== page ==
AustCyber- Cybersecurity and small business as critical infrastructure in Australia

AustCyber- Cybersecurity and small business as critical infrastructure in Australia

Purchase consumer goods like a Smart TV or fridge as part of a stimulus package and one government dollar invested will create $1.50 in the economy.

Fund infrastructure such as a Marina and it will return you $2.40 for every dollar allocated.

Invest in Cybersecurity for small business safety and the economy will generate $4.70 for every dollar spent.

Key Points

As an increasing number of Australian small businesses are working remotely due to the economic shock of COVID-19. They are faced with an increasing volume and variety of malicious cyber-attack. These hacking attempts threaten to disrupt their business in the best case and put them out of business in the worst.

The WA AustCyber Innovation Hub modelled the short-term economic impact of investing $1 million (AUD) into 5000 small businesses in Western Australia over a six-month period.

There is no Cyber Triple Zero phone number to call when a small business falls victim to a cybercrime.

The creation of a Cyber Intervention Emergency Response effort will work to prevent disruption of the critical Australian small to medium enterprise supply chain over a six months period.

12% OF SMALL BUSINESS EXPERIENCE A CYBER EVENT

Cybersecurity protects Australian business and jobs

The balancing act that economies must deal with when any shock occurs often relies on instant decisions or ones that look to the short to medium term. Political efficacy determines what government will do in the very short term. This ensures that popular and necessary decisions are taken such as cash stimulus, welfare payments and short-term debt forgiveness.

While this is prudent in the very short term, the ability to act counter-cyclically is potentially lost as this stimulus has a strong focus on aggregate demand. The lever of using consumer and business consumption is blunted the longer that stimulus is required in the economy.

The larger, but less popular option, is for significant ‘pump-priming’. This form of Keynesian stimulus has a longer tail and fortifies an economy against shock as it navigates its way out of any crisis or economic disruption. At times like this, the private sector is often unwilling to invest. When government sends clear signals of economic leadership, the private sector will add its investment to aid recovery, but not before.

The WA AustCyber Innovation Hub modelled the economic impact of investing $1 million (AUD) into 5000 small businesses in Western Australia over a six-month period. The goal of this investment scenario is to prove that small businesses with a basic understanding and implementation of some or all the Essential 8 Cyber Mitigation Strategies will have better cybersecurity protection and can withstand attacks. In this way, if a small business is ignorant of, or chooses not to deploy basic cybersecurity, it can be argued there is a societal cost where failure to act can cause spill over costs to others.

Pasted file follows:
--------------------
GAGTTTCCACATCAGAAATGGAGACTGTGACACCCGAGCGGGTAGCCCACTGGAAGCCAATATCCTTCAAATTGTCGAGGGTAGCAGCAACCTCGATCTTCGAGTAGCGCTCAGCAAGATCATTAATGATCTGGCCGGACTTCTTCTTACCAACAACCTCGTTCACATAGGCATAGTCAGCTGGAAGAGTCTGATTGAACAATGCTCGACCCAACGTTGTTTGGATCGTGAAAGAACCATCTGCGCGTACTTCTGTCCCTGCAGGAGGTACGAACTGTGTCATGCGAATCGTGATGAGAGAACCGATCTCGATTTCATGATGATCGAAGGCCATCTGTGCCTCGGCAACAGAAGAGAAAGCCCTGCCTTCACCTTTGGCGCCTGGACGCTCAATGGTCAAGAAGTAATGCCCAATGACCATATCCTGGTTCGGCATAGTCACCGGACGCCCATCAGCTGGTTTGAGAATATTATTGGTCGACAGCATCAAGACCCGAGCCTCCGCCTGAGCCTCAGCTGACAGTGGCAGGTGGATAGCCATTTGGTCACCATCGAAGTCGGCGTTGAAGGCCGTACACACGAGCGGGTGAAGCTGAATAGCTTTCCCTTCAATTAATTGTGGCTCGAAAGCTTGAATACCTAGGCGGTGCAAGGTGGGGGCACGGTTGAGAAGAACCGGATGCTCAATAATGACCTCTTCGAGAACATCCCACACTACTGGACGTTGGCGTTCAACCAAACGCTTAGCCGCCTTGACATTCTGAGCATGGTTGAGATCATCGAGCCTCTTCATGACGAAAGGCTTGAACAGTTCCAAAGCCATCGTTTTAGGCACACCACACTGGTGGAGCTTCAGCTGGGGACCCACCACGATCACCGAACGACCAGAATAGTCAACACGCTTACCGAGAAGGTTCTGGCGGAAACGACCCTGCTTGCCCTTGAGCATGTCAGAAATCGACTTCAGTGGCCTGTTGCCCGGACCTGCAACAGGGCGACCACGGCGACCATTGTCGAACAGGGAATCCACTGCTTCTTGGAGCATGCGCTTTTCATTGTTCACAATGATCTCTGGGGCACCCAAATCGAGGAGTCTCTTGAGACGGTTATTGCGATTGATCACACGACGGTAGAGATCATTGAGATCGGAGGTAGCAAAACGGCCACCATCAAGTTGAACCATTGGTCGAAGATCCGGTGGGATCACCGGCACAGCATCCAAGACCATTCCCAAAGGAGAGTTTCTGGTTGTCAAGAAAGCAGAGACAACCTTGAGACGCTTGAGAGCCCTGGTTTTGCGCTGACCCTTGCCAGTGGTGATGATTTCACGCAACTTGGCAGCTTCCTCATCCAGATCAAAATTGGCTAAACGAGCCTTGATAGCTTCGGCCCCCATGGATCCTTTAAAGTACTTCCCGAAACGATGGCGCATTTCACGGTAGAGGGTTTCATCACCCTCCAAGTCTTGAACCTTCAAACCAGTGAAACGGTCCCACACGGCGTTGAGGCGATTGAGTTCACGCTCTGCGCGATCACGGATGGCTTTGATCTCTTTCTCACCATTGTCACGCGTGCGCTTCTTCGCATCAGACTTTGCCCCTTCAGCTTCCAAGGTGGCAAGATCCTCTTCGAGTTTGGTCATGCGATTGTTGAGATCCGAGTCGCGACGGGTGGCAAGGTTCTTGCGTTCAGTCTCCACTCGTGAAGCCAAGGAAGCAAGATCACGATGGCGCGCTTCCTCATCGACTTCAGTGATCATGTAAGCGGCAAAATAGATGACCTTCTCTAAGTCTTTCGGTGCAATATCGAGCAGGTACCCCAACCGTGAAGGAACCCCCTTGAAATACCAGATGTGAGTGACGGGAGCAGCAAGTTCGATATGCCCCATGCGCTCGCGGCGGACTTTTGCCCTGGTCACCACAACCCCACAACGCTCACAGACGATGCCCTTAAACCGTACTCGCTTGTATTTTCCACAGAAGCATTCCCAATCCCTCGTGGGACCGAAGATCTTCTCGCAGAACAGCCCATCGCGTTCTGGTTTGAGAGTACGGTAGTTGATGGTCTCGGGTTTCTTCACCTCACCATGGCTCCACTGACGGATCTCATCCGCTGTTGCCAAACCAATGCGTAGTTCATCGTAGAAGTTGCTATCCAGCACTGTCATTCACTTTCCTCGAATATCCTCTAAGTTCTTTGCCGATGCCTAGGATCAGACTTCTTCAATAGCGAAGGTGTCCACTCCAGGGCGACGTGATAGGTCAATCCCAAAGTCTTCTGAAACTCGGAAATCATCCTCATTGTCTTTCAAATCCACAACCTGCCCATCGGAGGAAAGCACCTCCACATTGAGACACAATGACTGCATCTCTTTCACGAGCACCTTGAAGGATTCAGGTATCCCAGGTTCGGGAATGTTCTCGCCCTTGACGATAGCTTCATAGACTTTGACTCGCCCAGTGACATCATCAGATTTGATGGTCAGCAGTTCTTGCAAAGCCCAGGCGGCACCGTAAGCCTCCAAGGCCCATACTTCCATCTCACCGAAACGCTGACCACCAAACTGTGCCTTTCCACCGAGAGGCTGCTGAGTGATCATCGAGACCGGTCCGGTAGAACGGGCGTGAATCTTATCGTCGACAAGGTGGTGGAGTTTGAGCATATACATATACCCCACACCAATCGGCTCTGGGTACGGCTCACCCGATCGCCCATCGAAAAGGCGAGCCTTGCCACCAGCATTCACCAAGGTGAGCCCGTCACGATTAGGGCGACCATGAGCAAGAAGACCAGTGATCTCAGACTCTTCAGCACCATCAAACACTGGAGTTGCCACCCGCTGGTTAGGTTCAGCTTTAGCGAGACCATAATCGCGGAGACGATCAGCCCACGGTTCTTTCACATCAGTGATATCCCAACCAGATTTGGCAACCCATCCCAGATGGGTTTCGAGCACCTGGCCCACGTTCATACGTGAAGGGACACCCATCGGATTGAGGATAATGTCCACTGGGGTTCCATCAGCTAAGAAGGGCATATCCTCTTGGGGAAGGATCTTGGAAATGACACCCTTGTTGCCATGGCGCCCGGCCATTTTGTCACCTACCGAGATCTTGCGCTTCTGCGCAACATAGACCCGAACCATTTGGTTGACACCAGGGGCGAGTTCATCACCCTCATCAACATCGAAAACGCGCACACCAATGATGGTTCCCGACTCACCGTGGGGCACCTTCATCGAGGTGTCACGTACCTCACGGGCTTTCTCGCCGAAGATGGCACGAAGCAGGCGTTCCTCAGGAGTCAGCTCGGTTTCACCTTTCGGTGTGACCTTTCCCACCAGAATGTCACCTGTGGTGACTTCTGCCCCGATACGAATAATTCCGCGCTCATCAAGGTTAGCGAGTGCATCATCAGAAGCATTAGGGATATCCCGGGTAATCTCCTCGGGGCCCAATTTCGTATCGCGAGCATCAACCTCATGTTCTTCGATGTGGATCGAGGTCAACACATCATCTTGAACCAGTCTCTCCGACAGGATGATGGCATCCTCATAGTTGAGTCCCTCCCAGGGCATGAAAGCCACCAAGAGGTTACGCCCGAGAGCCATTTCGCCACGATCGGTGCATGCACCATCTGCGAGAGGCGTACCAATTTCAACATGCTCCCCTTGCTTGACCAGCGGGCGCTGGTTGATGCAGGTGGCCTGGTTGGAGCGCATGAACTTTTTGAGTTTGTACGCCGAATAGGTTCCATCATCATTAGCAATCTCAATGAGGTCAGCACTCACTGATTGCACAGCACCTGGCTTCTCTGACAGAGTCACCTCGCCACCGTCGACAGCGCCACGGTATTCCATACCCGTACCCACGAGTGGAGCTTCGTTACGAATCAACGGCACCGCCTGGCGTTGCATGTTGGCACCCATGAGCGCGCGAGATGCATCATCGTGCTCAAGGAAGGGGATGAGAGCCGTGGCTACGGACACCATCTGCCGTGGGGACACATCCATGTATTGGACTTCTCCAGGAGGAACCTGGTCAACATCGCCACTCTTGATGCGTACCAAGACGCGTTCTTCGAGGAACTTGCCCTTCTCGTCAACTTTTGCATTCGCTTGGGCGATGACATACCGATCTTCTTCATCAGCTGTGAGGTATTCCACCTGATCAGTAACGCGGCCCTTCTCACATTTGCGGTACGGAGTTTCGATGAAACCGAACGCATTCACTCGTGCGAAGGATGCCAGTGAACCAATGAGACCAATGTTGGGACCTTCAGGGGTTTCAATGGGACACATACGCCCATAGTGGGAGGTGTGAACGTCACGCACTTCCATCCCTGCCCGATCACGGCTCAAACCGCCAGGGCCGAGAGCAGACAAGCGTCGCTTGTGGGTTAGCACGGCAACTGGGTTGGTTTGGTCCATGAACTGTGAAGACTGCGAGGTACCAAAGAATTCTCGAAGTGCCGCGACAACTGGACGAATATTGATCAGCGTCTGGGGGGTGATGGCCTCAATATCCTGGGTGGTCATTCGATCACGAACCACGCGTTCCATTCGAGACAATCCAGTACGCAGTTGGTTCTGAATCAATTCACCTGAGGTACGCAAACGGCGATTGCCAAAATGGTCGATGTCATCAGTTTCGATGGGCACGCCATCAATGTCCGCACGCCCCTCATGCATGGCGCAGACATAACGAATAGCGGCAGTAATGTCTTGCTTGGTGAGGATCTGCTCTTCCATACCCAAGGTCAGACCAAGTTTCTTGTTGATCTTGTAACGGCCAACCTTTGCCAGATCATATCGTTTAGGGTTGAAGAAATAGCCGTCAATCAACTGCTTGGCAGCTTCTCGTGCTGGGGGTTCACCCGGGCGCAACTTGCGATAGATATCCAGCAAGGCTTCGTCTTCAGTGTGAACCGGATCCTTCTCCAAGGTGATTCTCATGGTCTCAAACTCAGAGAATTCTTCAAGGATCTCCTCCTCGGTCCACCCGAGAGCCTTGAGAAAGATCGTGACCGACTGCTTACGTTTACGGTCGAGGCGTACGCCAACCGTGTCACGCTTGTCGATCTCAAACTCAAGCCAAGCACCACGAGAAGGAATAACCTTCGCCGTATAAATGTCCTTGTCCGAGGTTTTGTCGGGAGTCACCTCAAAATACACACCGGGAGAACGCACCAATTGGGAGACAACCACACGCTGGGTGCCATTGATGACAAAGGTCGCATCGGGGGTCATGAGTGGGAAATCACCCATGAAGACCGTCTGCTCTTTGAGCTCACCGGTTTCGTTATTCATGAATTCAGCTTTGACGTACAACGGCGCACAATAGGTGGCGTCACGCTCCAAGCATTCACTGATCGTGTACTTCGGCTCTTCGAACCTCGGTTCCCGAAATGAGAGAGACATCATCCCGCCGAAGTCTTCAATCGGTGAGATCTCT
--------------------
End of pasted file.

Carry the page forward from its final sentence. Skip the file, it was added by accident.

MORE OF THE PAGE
Poor cybersecurity is a negative externality to society, in the same way as there are spill over costs from traffic congestion and the generation of excessive household waste. Human and physical systems bear the burden of unintended consequences when secondary effects are not considered or ignored. The COVID-19 pandemic has many examples of this.

Cyber savings could buy a Busselton Saw Mill producing furniture for national and international buyers (Walk-in Walk-out) with significant inventory and machinery

Business Risks and Costs of Cyber Attacks to Small Business in Western Australia

7000$ COST FOR EACH CYBER ATTACK

4.7 MILLION$ SAVINGS FROM CYBER PROTECTION

150 MILLION$ COST TO WA ECONOMY ANNUALLY FROM CYBER ATTACKS

12% OF SMALL BUSINESS EXPERIENCE A CYBER EVENT

Just in the first year cyber savings could buy:

  • Busselton Saw Mill producing furniture for national and international buyers (Walk-in Walk-out) with significant inventory and machinery
  • Software for Horizon Power to control ‘Access and Identity Management’ for all staff and contractors for 5 years across WA
  • 62 Rooms 5-Star Freehold Motel in Halls Creek & Freehold Apartment Complex in Carnarvon

7000$ COST FOR EACH CYBER ATTACK

If government diverts some of its emergency funds to the large basket of opportunities considered to be ‘infrastructure funding’, then roads, ports, freight and logistics hubs, rail and next generation utilities projects come to mind. Often in the hundreds of millions and low billions, these projects have a lasting economic multiplier. Positive impacts on an economy are often two and three times the initial investment.

Any large infrastructure project, often in the form of significant built form or capital works spend, needs to be seen through the lens of ‘whole of life economic impact’. For example, a greenfield marina development that can be used for commercial fishing, boat lifting, tourism, hospitality, accommodation and commercial services will yield jobs in the phases of infrastructure provisioning, construction and operation. The final demand multipliers confirm that, for every $1 invested now, an average of $2.40 will be generated in terms of local demand and wealth generation. The consumption of white goods and household goods on the other hand like buying a new fridge or Smart TV will yield about $1.50 to a local economy.

Any large infrastructure project, often in the form of significant built form or capital works spend, needs to be seen through the lens of ‘whole of life economic impact’. For example, a greenfield marina development that can be used for commercial fishing, boat lifting, tourism, hospitality, accommodation and commercial services will yield jobs in the phases of infrastructure provisioning, construction and operation. The final demand multipliers confirm that, for every $1 invested now, an average of $2.40 will be generated in terms of local demand and wealth generation. The consumption of white goods and household goods on the other hand like buying a new fridge or Smart TV will yield about $1.50 to a local economy.

The longer it takes to show the general public the impact of a stimulus decision, the more nervous a government agency becomes in advocating to fund structural projects. The issue here is that, absence a ribbon-cutting ceremony for a road or vital hospital equipment, knowledge economy stimulus seems far less tangible and real.